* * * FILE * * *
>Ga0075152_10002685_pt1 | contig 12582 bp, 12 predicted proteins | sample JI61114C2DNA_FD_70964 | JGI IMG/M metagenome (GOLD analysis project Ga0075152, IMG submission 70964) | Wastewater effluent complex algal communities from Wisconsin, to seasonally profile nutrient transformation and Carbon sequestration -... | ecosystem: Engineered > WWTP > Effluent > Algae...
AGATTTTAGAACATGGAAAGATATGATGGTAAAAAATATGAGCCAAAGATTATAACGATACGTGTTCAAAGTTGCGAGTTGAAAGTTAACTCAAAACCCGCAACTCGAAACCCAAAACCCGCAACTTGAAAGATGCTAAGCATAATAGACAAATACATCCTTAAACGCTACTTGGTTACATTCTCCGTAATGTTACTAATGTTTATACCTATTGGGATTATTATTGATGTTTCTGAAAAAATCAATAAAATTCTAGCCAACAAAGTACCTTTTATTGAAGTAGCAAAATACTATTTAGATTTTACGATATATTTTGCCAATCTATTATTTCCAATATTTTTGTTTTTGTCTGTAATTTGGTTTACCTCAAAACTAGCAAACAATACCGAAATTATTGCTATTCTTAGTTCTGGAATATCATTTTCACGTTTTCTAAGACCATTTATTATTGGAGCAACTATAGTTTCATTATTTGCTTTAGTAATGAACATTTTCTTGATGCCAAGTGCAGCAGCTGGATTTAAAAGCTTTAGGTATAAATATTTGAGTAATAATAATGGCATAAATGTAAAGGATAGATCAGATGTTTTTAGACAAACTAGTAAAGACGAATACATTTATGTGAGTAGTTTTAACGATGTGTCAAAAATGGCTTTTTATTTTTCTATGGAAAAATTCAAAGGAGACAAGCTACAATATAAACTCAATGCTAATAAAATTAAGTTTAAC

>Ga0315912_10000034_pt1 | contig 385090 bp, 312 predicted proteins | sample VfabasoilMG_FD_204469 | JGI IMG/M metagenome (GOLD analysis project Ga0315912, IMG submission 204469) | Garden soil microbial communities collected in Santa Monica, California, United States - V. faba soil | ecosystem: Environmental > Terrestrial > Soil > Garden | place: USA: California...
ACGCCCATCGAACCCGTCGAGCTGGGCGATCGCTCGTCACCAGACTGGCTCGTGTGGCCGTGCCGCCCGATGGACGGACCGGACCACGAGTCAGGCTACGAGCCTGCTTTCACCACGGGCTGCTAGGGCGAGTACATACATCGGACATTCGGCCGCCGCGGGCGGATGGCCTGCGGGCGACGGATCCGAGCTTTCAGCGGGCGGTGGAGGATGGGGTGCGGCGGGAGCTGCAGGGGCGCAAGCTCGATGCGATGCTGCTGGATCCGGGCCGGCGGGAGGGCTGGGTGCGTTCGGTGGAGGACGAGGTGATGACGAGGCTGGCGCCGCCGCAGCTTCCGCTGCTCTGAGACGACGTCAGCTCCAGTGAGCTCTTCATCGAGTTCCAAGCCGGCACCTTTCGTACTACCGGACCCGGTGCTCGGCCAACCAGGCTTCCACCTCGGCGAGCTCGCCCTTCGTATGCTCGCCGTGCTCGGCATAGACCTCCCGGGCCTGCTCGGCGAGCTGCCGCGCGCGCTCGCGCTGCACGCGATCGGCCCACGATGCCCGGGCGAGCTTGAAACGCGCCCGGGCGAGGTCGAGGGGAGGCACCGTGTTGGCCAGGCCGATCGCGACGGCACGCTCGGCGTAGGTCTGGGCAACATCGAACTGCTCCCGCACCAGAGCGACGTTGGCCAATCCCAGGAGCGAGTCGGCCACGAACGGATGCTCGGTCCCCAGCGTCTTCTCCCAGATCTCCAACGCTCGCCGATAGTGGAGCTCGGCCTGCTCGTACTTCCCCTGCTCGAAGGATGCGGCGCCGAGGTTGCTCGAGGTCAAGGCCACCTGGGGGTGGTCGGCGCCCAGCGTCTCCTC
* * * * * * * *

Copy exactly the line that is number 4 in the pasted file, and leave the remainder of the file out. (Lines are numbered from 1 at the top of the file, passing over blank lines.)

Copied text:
ACGCCCATCGAACCCGTCGAGCTGGGCGATCGCTCGTCACCAGACTGGCTCGTGTGGCCGTGCCGCCCGATGGACGGACCGGACCACGAGTCAGGCTACGAGCCTGCTTTCACCACGGGCTGCTAGGGCGAGTACATACATCGGACATTCGGCCGCCGCGGGCGGATGGCCTGCGGGCGACGGATCCGAGCTTTCAGCGGGCGGTGGAGGATGGGGTGCGGCGGGAGCTGCAGGGGCGCAAGCTCGATGCGATGCTGCTGGATCCGGGCCGGCGGGAGGGCTGGGTGCGTTCGGTGGAGGACGAGGTGATGACGAGGCTGGCGCCGCCGCAGCTTCCGCTGCTCTGAGACGACGTCAGCTCCAGTGAGCTCTTCATCGAGTTCCAAGCCGGCACCTTTCGTACTACCGGACCCGGTGCTCGGCCAACCAGGCTTCCACCTCGGCGAGCTCGCCCTTCGTATGCTCGCCGTGCTCGGCATAGACCTCCCGGGCCTGCTCGGCGAGCTGCCGCGCGCGCTCGCGCTGCACGCGATCGGCCCACGATGCCCGGGCGAGCTTGAAACGCGCCCGGGCGAGGTCGAGGGGAGGCACCGTGTTGGCCAGGCCGATCGCGACGGCACGCTCGGCGTAGGTCTGGGCAACATCGAACTGCTCCCGCACCAGAGCGACGTTGGCCAATCCCAGGAGCGAGTCGGCCACGAACGGATGCTCGGTCCCCAGCGTCTTCTCCCAGATCTCCAACGCTCGCCGATAGTGGAGCTCGGCCTGCTCGTACTTCCCCTGCTCGAAGGATGCGGCGCCGAGGTTGCTCGAGGTCAAGGCCACCTGGGGGTGGTCGGCGCCCAGCGTCTCCTC